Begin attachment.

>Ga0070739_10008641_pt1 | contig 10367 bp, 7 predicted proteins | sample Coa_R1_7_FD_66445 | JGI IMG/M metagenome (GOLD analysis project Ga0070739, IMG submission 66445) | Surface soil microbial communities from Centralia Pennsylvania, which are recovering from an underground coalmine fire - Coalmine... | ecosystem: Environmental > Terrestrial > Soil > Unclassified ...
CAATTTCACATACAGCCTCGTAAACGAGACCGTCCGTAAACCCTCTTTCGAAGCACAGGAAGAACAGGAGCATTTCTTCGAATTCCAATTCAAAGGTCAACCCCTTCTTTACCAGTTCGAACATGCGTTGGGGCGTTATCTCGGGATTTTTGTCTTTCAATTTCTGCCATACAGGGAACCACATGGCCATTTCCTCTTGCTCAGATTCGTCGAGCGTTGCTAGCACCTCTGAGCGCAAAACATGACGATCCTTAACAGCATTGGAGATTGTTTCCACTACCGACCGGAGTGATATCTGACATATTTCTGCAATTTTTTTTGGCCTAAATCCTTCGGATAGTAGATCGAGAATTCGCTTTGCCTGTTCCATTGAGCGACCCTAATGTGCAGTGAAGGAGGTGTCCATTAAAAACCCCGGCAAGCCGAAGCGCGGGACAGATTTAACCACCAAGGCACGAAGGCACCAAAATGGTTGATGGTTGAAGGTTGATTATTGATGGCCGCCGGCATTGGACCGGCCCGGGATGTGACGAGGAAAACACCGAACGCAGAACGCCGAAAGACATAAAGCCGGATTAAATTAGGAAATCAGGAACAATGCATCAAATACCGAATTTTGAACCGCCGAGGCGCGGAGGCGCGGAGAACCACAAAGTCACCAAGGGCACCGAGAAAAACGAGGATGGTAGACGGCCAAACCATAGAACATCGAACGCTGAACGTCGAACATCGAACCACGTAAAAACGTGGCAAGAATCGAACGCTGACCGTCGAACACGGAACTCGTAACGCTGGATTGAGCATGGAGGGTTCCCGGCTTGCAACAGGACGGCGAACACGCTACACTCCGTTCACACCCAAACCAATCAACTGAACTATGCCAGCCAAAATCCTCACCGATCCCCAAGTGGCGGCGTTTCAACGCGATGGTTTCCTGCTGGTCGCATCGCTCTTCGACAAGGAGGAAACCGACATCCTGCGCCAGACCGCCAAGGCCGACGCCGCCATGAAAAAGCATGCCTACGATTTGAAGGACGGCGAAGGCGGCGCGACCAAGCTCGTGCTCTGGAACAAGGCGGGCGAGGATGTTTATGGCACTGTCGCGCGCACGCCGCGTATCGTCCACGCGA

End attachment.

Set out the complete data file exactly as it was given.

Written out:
>Ga0070739_10008641_pt1 | contig 10367 bp, 7 predicted proteins | sample Coa_R1_7_FD_66445 | JGI IMG/M metagenome (GOLD analysis project Ga0070739, IMG submission 66445) | Surface soil microbial communities from Centralia Pennsylvania, which are recovering from an underground coalmine fire - Coalmine... | ecosystem: Environmental > Terrestrial > Soil > Unclassified ...
CAATTTCACATACAGCCTCGTAAACGAGACCGTCCGTAAACCCTCTTTCGAAGCACAGGAAGAACAGGAGCATTTCTTCGAATTCCAATTCAAAGGTCAACCCCTTCTTTACCAGTTCGAACATGCGTTGGGGCGTTATCTCGGGATTTTTGTCTTTCAATTTCTGCCATACAGGGAACCACATGGCCATTTCCTCTTGCTCAGATTCGTCGAGCGTTGCTAGCACCTCTGAGCGCAAAACATGACGATCCTTAACAGCATTGGAGATTGTTTCCACTACCGACCGGAGTGATATCTGACATATTTCTGCAATTTTTTTTGGCCTAAATCCTTCGGATAGTAGATCGAGAATTCGCTTTGCCTGTTCCATTGAGCGACCCTAATGTGCAGTGAAGGAGGTGTCCATTAAAAACCCCGGCAAGCCGAAGCGCGGGACAGATTTAACCACCAAGGCACGAAGGCACCAAAATGGTTGATGGTTGAAGGTTGATTATTGATGGCCGCCGGCATTGGACCGGCCCGGGATGTGACGAGGAAAACACCGAACGCAGAACGCCGAAAGACATAAAGCCGGATTAAATTAGGAAATCAGGAACAATGCATCAAATACCGAATTTTGAACCGCCGAGGCGCGGAGGCGCGGAGAACCACAAAGTCACCAAGGGCACCGAGAAAAACGAGGATGGTAGACGGCCAAACCATAGAACATCGAACGCTGAACGTCGAACATCGAACCACGTAAAAACGTGGCAAGAATCGAACGCTGACCGTCGAACACGGAACTCGTAACGCTGGATTGAGCATGGAGGGTTCCCGGCTTGCAACAGGACGGCGAACACGCTACACTCCGTTCACACCCAAACCAATCAACTGAACTATGCCAGCCAAAATCCTCACCGATCCCCAAGTGGCGGCGTTTCAACGCGATGGTTTCCTGCTGGTCGCATCGCTCTTCGACAAGGAGGAAACCGACATCCTGCGCCAGACCGCCAAGGCCGACGCCGCCATGAAAAAGCATGCCTACGATTTGAAGGACGGCGAAGGCGGCGCGACCAAGCTCGTGCTCTGGAACAAGGCGGGCGAGGATGTTTATGGCACTGTCGCGCGCACGCCGCGTATCGTCCACGCGA